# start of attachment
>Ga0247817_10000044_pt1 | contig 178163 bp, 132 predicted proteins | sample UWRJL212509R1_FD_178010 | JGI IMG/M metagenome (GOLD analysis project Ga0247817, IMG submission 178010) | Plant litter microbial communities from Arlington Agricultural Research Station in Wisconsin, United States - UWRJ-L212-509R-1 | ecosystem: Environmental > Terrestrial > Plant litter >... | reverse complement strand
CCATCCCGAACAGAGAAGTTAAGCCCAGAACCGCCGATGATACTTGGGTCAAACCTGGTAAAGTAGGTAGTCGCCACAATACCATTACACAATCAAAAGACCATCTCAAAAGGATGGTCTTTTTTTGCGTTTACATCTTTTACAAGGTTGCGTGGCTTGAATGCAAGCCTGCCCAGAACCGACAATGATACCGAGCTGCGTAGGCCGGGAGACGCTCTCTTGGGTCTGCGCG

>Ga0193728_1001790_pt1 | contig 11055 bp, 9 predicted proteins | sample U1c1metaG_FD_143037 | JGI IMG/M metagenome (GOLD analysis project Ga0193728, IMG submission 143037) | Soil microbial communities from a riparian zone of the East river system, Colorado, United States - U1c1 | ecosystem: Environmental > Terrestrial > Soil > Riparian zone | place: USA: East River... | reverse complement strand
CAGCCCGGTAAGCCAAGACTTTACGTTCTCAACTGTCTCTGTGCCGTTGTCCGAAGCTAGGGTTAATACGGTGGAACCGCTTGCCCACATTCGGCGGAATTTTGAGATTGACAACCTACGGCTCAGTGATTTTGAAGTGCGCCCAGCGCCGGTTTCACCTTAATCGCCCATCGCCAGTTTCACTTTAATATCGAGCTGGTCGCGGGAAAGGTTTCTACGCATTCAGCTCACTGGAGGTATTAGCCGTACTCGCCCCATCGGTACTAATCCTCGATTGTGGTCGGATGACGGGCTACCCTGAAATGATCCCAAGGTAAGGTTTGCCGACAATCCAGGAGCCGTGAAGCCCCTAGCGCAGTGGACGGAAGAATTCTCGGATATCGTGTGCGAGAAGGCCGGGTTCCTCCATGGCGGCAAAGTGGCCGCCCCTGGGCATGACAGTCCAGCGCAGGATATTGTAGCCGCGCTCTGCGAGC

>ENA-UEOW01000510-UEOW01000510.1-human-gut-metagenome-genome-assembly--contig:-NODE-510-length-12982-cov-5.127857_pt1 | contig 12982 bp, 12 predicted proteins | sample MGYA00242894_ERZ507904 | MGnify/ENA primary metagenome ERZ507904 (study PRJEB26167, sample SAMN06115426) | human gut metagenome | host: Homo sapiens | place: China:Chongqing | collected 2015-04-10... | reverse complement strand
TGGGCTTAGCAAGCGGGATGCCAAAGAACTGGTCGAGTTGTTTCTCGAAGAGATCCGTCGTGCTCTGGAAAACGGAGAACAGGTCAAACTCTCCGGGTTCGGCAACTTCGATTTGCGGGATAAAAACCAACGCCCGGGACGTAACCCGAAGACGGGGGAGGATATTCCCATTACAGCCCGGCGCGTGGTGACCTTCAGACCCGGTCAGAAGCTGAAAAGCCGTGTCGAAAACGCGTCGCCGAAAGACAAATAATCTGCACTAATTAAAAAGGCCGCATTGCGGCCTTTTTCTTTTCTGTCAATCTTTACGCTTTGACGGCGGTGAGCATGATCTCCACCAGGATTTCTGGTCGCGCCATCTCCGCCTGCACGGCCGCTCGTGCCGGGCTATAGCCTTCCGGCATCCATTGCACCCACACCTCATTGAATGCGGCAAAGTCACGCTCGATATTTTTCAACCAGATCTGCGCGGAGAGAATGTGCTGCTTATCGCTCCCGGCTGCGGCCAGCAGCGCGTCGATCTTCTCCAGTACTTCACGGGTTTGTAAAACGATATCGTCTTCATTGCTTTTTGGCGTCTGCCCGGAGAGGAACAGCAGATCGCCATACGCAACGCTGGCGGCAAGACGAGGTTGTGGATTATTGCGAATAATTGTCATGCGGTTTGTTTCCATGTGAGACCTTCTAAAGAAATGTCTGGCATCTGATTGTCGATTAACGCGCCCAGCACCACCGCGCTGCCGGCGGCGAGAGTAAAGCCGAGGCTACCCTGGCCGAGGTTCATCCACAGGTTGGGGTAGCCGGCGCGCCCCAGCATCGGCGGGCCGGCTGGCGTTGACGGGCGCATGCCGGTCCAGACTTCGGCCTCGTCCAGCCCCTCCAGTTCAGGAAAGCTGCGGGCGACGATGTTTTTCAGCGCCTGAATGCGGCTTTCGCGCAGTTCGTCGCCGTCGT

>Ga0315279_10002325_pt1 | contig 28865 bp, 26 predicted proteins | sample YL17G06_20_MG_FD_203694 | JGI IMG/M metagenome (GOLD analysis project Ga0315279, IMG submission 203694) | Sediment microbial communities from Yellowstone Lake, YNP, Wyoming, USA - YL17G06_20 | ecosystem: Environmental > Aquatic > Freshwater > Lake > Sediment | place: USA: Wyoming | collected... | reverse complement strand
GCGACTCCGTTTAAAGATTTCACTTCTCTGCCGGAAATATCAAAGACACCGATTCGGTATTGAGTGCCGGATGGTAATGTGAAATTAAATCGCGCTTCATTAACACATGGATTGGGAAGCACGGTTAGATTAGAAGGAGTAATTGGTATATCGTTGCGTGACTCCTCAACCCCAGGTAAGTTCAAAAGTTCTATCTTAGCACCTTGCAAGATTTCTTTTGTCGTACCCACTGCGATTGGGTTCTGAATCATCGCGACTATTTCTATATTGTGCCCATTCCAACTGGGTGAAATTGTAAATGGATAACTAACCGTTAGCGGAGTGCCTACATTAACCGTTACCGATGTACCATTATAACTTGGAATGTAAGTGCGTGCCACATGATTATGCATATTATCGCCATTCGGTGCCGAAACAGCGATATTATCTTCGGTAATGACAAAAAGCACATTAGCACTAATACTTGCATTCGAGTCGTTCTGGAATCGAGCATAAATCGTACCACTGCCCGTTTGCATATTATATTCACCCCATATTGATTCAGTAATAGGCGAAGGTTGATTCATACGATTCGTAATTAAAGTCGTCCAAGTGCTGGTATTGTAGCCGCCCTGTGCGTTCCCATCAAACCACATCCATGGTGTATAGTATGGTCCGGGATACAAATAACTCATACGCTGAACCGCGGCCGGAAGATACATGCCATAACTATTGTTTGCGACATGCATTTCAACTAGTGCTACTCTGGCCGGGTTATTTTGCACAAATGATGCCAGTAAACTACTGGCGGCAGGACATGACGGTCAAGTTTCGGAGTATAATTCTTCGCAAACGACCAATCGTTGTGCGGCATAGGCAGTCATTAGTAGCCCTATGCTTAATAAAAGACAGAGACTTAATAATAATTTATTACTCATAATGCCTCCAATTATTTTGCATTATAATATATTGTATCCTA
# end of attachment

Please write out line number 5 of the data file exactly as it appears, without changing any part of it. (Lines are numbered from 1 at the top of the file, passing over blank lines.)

>ENA-UEOW01000510-UEOW01000510.1-human-gut-metagenome-genome-assembly--contig:-NODE-510-length-12982-cov-5.127857_pt1 | contig 12982 bp, 12 predicted proteins | sample MGYA00242894_ERZ507904 | MGnify/ENA primary metagenome ERZ507904 (study PRJEB26167, sample SAMN06115426) | human gut metagenome | host: Homo sapiens | place: China:Chongqing | collected 2015-04-10... | reverse complement strand